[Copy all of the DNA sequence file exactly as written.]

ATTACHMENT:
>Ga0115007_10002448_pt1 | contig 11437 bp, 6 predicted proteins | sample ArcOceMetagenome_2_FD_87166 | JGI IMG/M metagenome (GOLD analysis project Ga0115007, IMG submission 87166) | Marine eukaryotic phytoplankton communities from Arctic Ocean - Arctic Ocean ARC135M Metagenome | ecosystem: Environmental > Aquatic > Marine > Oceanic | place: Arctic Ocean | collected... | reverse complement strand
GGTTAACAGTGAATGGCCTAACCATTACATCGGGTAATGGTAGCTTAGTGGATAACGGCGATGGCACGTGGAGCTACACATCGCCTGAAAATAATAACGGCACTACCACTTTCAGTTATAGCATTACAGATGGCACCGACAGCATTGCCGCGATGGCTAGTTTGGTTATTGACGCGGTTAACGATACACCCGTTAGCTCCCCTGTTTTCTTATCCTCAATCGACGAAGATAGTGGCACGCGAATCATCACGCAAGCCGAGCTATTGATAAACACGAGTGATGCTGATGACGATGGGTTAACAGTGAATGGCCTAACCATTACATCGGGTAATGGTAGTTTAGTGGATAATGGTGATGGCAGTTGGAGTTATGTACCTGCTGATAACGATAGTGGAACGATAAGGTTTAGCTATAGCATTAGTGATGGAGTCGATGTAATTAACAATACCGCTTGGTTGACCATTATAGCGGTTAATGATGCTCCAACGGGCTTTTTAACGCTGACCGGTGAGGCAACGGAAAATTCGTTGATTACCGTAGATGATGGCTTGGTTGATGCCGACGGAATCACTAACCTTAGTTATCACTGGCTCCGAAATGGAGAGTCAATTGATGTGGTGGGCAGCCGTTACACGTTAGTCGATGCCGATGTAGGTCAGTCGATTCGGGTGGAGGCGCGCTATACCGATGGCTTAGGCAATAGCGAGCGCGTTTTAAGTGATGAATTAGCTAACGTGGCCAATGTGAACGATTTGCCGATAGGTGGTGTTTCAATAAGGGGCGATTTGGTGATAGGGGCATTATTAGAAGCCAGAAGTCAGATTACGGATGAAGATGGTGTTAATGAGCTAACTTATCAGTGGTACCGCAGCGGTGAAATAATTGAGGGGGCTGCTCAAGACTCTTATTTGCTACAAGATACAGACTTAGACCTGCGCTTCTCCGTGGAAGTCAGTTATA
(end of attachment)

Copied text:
>Ga0115007_10002448_pt1 | contig 11437 bp, 6 predicted proteins | sample ArcOceMetagenome_2_FD_87166 | JGI IMG/M metagenome (GOLD analysis project Ga0115007, IMG submission 87166) | Marine eukaryotic phytoplankton communities from Arctic Ocean - Arctic Ocean ARC135M Metagenome | ecosystem: Environmental > Aquatic > Marine > Oceanic | place: Arctic Ocean | collected... | reverse complement strand
GGTTAACAGTGAATGGCCTAACCATTACATCGGGTAATGGTAGCTTAGTGGATAACGGCGATGGCACGTGGAGCTACACATCGCCTGAAAATAATAACGGCACTACCACTTTCAGTTATAGCATTACAGATGGCACCGACAGCATTGCCGCGATGGCTAGTTTGGTTATTGACGCGGTTAACGATACACCCGTTAGCTCCCCTGTTTTCTTATCCTCAATCGACGAAGATAGTGGCACGCGAATCATCACGCAAGCCGAGCTATTGATAAACACGAGTGATGCTGATGACGATGGGTTAACAGTGAATGGCCTAACCATTACATCGGGTAATGGTAGTTTAGTGGATAATGGTGATGGCAGTTGGAGTTATGTACCTGCTGATAACGATAGTGGAACGATAAGGTTTAGCTATAGCATTAGTGATGGAGTCGATGTAATTAACAATACCGCTTGGTTGACCATTATAGCGGTTAATGATGCTCCAACGGGCTTTTTAACGCTGACCGGTGAGGCAACGGAAAATTCGTTGATTACCGTAGATGATGGCTTGGTTGATGCCGACGGAATCACTAACCTTAGTTATCACTGGCTCCGAAATGGAGAGTCAATTGATGTGGTGGGCAGCCGTTACACGTTAGTCGATGCCGATGTAGGTCAGTCGATTCGGGTGGAGGCGCGCTATACCGATGGCTTAGGCAATAGCGAGCGCGTTTTAAGTGATGAATTAGCTAACGTGGCCAATGTGAACGATTTGCCGATAGGTGGTGTTTCAATAAGGGGCGATTTGGTGATAGGGGCATTATTAGAAGCCAGAAGTCAGATTACGGATGAAGATGGTGTTAATGAGCTAACTTATCAGTGGTACCGCAGCGGTGAAATAATTGAGGGGGCTGCTCAAGACTCTTATTTGCTACAAGATACAGACTTAGACCTGCGCTTCTCCGTGGAAGTCAGTTATA